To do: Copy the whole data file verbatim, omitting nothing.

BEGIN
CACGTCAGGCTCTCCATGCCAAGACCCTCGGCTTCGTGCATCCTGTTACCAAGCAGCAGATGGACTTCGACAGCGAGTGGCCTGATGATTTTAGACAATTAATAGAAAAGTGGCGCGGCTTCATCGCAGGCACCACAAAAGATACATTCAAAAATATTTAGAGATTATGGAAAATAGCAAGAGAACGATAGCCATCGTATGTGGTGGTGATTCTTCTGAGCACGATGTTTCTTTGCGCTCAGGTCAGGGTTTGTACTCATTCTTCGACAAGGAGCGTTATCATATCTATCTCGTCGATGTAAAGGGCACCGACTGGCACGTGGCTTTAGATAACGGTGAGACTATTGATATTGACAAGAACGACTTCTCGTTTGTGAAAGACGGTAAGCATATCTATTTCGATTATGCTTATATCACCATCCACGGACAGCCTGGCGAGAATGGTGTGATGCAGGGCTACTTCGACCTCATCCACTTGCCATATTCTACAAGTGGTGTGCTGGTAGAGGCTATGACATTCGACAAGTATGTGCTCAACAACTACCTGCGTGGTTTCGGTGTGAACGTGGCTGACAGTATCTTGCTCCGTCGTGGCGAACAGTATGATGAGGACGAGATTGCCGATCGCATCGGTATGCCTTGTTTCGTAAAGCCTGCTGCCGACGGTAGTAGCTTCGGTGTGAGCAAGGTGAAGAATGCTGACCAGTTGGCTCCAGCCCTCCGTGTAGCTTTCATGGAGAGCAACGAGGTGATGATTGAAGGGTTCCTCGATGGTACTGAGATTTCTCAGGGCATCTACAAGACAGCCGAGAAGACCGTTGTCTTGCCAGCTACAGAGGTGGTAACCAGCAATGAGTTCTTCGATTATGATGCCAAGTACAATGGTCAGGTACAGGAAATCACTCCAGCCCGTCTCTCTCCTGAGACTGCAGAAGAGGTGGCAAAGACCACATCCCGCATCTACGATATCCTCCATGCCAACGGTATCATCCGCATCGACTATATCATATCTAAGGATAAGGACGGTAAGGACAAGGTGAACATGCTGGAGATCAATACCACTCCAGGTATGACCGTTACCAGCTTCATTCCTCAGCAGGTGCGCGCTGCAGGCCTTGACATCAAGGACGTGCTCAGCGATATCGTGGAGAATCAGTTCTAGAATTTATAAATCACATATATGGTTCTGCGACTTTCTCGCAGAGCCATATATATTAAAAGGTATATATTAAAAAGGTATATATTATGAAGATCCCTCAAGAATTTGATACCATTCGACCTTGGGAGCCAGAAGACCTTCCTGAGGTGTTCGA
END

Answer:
CACGTCAGGCTCTCCATGCCAAGACCCTCGGCTTCGTGCATCCTGTTACCAAGCAGCAGATGGACTTCGACAGCGAGTGGCCTGATGATTTTAGACAATTAATAGAAAAGTGGCGCGGCTTCATCGCAGGCACCACAAAAGATACATTCAAAAATATTTAGAGATTATGGAAAATAGCAAGAGAACGATAGCCATCGTATGTGGTGGTGATTCTTCTGAGCACGATGTTTCTTTGCGCTCAGGTCAGGGTTTGTACTCATTCTTCGACAAGGAGCGTTATCATATCTATCTCGTCGATGTAAAGGGCACCGACTGGCACGTGGCTTTAGATAACGGTGAGACTATTGATATTGACAAGAACGACTTCTCGTTTGTGAAAGACGGTAAGCATATCTATTTCGATTATGCTTATATCACCATCCACGGACAGCCTGGCGAGAATGGTGTGATGCAGGGCTACTTCGACCTCATCCACTTGCCATATTCTACAAGTGGTGTGCTGGTAGAGGCTATGACATTCGACAAGTATGTGCTCAACAACTACCTGCGTGGTTTCGGTGTGAACGTGGCTGACAGTATCTTGCTCCGTCGTGGCGAACAGTATGATGAGGACGAGATTGCCGATCGCATCGGTATGCCTTGTTTCGTAAAGCCTGCTGCCGACGGTAGTAGCTTCGGTGTGAGCAAGGTGAAGAATGCTGACCAGTTGGCTCCAGCCCTCCGTGTAGCTTTCATGGAGAGCAACGAGGTGATGATTGAAGGGTTCCTCGATGGTACTGAGATTTCTCAGGGCATCTACAAGACAGCCGAGAAGACCGTTGTCTTGCCAGCTACAGAGGTGGTAACCAGCAATGAGTTCTTCGATTATGATGCCAAGTACAATGGTCAGGTACAGGAAATCACTCCAGCCCGTCTCTCTCCTGAGACTGCAGAAGAGGTGGCAAAGACCACATCCCGCATCTACGATATCCTCCATGCCAACGGTATCATCCGCATCGACTATATCATATCTAAGGATAAGGACGGTAAGGACAAGGTGAACATGCTGGAGATCAATACCACTCCAGGTATGACCGTTACCAGCTTCATTCCTCAGCAGGTGCGCGCTGCAGGCCTTGACATCAAGGACGTGCTCAGCGATATCGTGGAGAATCAGTTCTAGAATTTATAAATCACATATATGGTTCTGCGACTTTCTCGCAGAGCCATATATATTAAAAGGTATATATTAAAAAGGTATATATTATGAAGATCCCTCAAGAATTTGATACCATTCGACCTTGGGAGCCAGAAGACCTTCCTGAGGTGTTCGA